It's a few hours into a June day of shooting on the New York set of AMC's Rubicon. The set is breathlessly quiet, and the show's star, James Badge Dale, is staring at a photograph.
The quiet is finally broken when Dale's character, Will Travers, begins jotting down notes on index cards with a Sharpie. That's right: With four episodes of the conspiracy thriller's first season left to shoot, there are no car bombs, no sniper fire, no creepy phone calls — just the squeak of the marker moving over paper.
Rubicon's James Badge Dale: "Our show is not for everybody"
"We're spinning a yarn. We're trying to do something different than what's normally done on television, and it's not going to be for everybody," Dale tells TVGuide.com during a break. "We want to do something subtle. ... We're asking people to sit down and be taken on a ride, albeit not a very fast one. There's a certain sense of trust required in our sense of pace and sense of tone. But there's payoff in the end." Says executive producer Henry Bromell
: "At no point does this thing become 24
."At the center of what Bromell calls a character-driven story is Travers, a bookish intelligence analyst who is locked in grief following the death of his wife and child during 9/11. During his work at the American Policy Institute, he uncovers a crossword puzzle pattern in some of the nation's largest newspapers, and sharing that information with his boss gets his boss killed, leaving Will as the new team leader."[These analysts] do a lot of different things and a lot of it is actually quite mundane," Dale says. "I think that's what excites Will so much about finding the pattern in the crossword puzzle. That's the great white whale for a lot of these people. And I think that keeps them going."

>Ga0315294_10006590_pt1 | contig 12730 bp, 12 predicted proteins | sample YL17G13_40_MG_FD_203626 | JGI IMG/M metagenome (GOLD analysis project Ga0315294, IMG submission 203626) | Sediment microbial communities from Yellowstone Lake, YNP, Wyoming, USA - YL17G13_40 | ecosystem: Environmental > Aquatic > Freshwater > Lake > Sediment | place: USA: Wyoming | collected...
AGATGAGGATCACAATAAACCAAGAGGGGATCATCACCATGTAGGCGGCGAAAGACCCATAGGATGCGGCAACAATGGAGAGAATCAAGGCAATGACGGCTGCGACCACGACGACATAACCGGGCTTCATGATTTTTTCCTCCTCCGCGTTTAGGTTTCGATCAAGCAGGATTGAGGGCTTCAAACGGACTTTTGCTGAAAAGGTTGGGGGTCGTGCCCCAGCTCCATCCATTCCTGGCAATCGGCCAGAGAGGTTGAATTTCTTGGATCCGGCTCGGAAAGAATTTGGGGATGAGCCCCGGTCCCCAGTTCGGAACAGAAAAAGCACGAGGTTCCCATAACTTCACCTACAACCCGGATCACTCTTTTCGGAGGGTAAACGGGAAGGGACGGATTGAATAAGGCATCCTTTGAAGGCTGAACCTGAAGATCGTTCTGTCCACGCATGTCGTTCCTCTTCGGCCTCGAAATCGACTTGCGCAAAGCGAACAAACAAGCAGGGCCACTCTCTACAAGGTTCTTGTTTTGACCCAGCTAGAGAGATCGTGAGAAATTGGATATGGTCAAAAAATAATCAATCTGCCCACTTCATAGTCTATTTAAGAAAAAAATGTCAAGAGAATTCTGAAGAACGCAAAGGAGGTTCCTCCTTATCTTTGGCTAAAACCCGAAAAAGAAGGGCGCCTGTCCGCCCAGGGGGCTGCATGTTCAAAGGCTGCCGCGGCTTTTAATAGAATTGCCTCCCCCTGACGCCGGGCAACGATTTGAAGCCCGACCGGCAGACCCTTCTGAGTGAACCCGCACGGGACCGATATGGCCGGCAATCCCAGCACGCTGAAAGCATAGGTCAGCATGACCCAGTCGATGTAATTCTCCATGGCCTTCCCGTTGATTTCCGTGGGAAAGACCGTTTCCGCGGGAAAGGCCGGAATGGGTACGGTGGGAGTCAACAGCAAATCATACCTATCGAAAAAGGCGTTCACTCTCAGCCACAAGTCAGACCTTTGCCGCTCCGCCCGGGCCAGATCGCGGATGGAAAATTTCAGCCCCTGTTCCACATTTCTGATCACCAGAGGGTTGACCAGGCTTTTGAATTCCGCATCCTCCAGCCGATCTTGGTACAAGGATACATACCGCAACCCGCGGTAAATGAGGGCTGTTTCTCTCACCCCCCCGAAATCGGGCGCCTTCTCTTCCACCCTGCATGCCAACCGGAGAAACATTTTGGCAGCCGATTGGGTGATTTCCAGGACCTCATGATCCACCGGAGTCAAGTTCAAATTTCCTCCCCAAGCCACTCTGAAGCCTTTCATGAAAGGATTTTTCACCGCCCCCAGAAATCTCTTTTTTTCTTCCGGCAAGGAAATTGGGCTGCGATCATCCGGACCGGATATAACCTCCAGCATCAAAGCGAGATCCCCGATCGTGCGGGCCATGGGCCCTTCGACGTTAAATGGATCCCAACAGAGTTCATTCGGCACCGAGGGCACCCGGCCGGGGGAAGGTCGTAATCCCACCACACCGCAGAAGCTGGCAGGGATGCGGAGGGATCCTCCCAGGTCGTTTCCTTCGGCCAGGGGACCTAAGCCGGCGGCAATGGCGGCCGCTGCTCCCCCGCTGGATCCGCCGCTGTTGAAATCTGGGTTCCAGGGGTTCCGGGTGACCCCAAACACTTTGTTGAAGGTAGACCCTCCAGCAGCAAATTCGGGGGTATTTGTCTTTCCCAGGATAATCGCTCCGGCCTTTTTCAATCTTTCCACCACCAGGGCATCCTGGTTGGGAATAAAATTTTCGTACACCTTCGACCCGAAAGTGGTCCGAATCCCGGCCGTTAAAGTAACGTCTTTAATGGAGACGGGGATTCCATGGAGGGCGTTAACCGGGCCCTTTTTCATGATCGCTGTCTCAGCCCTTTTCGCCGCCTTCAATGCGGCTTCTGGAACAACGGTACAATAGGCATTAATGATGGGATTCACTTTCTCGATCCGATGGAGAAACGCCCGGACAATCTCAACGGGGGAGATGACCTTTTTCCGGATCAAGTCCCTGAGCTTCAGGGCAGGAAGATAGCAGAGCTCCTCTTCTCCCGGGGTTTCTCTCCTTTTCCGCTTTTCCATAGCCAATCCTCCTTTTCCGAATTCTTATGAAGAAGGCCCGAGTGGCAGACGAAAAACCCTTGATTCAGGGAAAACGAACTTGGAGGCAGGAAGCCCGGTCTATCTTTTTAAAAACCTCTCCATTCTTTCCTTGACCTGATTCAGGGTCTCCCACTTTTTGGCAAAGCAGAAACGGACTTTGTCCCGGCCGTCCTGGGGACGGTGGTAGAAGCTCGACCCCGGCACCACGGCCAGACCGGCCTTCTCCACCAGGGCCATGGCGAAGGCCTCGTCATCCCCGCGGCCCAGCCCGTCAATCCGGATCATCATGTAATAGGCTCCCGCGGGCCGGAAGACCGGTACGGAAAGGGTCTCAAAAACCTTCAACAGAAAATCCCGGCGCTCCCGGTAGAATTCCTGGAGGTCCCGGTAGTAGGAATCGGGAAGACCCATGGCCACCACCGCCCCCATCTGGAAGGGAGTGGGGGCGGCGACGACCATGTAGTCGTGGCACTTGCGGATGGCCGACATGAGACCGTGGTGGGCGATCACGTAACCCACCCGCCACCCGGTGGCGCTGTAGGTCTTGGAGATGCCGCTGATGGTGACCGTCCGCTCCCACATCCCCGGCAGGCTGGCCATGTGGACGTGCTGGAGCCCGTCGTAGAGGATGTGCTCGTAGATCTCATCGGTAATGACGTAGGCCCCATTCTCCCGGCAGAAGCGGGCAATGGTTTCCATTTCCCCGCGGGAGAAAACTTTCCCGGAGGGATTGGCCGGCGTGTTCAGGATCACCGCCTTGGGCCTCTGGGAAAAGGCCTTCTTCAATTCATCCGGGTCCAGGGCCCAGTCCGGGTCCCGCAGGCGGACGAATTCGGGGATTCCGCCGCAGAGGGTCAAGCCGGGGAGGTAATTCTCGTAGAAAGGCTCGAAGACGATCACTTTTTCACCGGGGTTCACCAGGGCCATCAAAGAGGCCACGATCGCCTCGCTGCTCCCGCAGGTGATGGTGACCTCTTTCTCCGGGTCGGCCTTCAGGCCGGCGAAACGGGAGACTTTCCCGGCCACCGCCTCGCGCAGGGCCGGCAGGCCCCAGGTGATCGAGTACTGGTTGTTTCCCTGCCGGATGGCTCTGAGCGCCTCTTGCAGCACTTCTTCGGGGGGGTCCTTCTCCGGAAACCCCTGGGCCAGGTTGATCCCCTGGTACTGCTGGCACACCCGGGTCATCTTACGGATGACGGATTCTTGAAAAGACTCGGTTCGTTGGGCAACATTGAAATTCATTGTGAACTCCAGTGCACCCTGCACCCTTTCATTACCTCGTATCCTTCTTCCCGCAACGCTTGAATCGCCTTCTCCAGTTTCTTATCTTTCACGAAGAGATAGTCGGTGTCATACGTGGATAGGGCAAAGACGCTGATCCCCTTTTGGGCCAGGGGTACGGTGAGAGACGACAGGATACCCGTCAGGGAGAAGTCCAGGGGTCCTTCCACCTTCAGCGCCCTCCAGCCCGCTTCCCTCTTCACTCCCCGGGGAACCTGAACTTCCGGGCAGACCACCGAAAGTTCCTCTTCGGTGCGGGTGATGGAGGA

Check out photos of the Rubicon cast
Bromell, whose father worked in the CIA for 30 years, says the series takes its inspiration from the political conspiracy films of the '70s, such as The Parallax View
and All the President's Men
. But he says the drama of Rubicon
comes from how the characters react to similar situations given their post-9/11 sensibilities."The more I thought about the parallels between the late '60s and '70s and now, I realized that in both cases, you have a country going through a mood of pretty intense and vocal distrust of government and big business," Bromell says. "There's a lot of paranoia about all sorts of cockamamie theories."It matters so much to these characters that they do a good job," Bromell says. "Their nightmare is that they'll miss something, and that because they miss something we'll have the next 9/11. That's a lot of pressure. Those are big stakes and they're very, very real."Because of that, Bromell says the show will spend equal time watching the characters do their work, rather than follow Will's chase of a faceless enemy. In Sunday's episode, Will and API bigwig Truxton Spangler (Michael Cristofer
) head to Washington to convince other government agencies of API's importance. Meanwhile, Will's fellow analysts, Miles (Dallas Roberts
), Grant (Christopher Evan Welch
) and Tanya (Lauren Hodges
), must sort through shaky information to decide whether the government should eliminate a possible threat.
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"When our enemies became terrorists and we realized that terrorists were transnational, the job of our analysts became mapping the world," Bromell says. "It wasn't just, 'What's that bump in the desert outside Tehran?' It was, 'Why's that guy getting into a cab in London? And what's that got to do with the high school teacher in Pakistan? And what's that got to do with the nuclear physicist in Berlin?' It's really quite complex what they have to do."Still, the conspiracy will remain present, particularly through Miranda Richardson
's character, Katherine Rhumor, who, like Will, is looking for answers after her husband committed suicide in the pilot. "She's coming at it from a very personal regard — it's not a mystery for her in abstract sense," Bromell says. "It is simply, 'Why did my husband kill himself?' She slowly begins to put together a story, and we realize watching at a certain point that she and Will are working at different ends of the same thing.""Everything on our show is connected," Dale adds. "There's not a wasted week, not a wasted moment. Everything is there for a reason. People know if it's right for them from the beginning, and it's to those people I say stick with us. We're not going to let you down."But Bromell's concern isn't really with solving the mystery. "It's not just any old conspiracy and it's not just a plot hook. It eventually takes us to the way this country really works," he says. "We're making a point: Democracy is a very fragile vessel." Rubicon
airs Sundays at 9/8c on AMC.